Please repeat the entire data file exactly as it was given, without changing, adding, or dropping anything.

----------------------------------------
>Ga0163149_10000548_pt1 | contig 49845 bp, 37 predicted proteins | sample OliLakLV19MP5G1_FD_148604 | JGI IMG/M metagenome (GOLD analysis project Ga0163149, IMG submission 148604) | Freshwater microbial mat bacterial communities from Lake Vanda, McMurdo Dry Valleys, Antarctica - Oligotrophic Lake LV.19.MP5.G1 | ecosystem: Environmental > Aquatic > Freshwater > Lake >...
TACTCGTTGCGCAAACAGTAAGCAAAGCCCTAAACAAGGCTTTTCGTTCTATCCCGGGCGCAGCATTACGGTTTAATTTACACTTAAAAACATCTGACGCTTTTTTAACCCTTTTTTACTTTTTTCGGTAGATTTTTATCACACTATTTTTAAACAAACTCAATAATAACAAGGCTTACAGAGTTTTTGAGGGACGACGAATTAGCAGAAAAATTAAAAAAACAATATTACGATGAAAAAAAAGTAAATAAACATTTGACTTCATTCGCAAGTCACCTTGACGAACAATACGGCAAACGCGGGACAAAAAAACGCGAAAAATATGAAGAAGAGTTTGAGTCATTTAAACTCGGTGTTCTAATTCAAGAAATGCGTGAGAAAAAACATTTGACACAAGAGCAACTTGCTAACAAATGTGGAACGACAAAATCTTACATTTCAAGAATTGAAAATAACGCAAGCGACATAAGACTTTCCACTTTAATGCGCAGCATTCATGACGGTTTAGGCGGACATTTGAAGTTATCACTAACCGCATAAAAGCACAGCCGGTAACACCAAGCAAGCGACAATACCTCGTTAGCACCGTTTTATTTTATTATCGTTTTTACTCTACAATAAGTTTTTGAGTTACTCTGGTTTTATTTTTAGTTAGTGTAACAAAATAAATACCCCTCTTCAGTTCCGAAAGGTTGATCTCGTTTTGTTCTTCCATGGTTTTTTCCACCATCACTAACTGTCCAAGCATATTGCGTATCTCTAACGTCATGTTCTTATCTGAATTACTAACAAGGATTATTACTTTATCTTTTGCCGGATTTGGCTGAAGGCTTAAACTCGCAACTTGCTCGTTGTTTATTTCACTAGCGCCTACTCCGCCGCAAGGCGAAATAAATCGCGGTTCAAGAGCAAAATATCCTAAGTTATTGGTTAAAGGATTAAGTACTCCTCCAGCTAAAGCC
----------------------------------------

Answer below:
>Ga0163149_10000548_pt1 | contig 49845 bp, 37 predicted proteins | sample OliLakLV19MP5G1_FD_148604 | JGI IMG/M metagenome (GOLD analysis project Ga0163149, IMG submission 148604) | Freshwater microbial mat bacterial communities from Lake Vanda, McMurdo Dry Valleys, Antarctica - Oligotrophic Lake LV.19.MP5.G1 | ecosystem: Environmental > Aquatic > Freshwater > Lake >...
TACTCGTTGCGCAAACAGTAAGCAAAGCCCTAAACAAGGCTTTTCGTTCTATCCCGGGCGCAGCATTACGGTTTAATTTACACTTAAAAACATCTGACGCTTTTTTAACCCTTTTTTACTTTTTTCGGTAGATTTTTATCACACTATTTTTAAACAAACTCAATAATAACAAGGCTTACAGAGTTTTTGAGGGACGACGAATTAGCAGAAAAATTAAAAAAACAATATTACGATGAAAAAAAAGTAAATAAACATTTGACTTCATTCGCAAGTCACCTTGACGAACAATACGGCAAACGCGGGACAAAAAAACGCGAAAAATATGAAGAAGAGTTTGAGTCATTTAAACTCGGTGTTCTAATTCAAGAAATGCGTGAGAAAAAACATTTGACACAAGAGCAACTTGCTAACAAATGTGGAACGACAAAATCTTACATTTCAAGAATTGAAAATAACGCAAGCGACATAAGACTTTCCACTTTAATGCGCAGCATTCATGACGGTTTAGGCGGACATTTGAAGTTATCACTAACCGCATAAAAGCACAGCCGGTAACACCAAGCAAGCGACAATACCTCGTTAGCACCGTTTTATTTTATTATCGTTTTTACTCTACAATAAGTTTTTGAGTTACTCTGGTTTTATTTTTAGTTAGTGTAACAAAATAAATACCCCTCTTCAGTTCCGAAAGGTTGATCTCGTTTTGTTCTTCCATGGTTTTTTCCACCATCACTAACTGTCCAAGCATATTGCGTATCTCTAACGTCATGTTCTTATCTGAATTACTAACAAGGATTATTACTTTATCTTTTGCCGGATTTGGCTGAAGGCTTAAACTCGCAACTTGCTCGTTGTTTATTTCACTAGCGCCTACTCCGCCGCAAGGCGAAATAAATCGCGGTTCAAGAGCAAAATATCCTAAGTTATTGGTTAAAGGATTAAGTACTCCTCCAGCTAAAGCC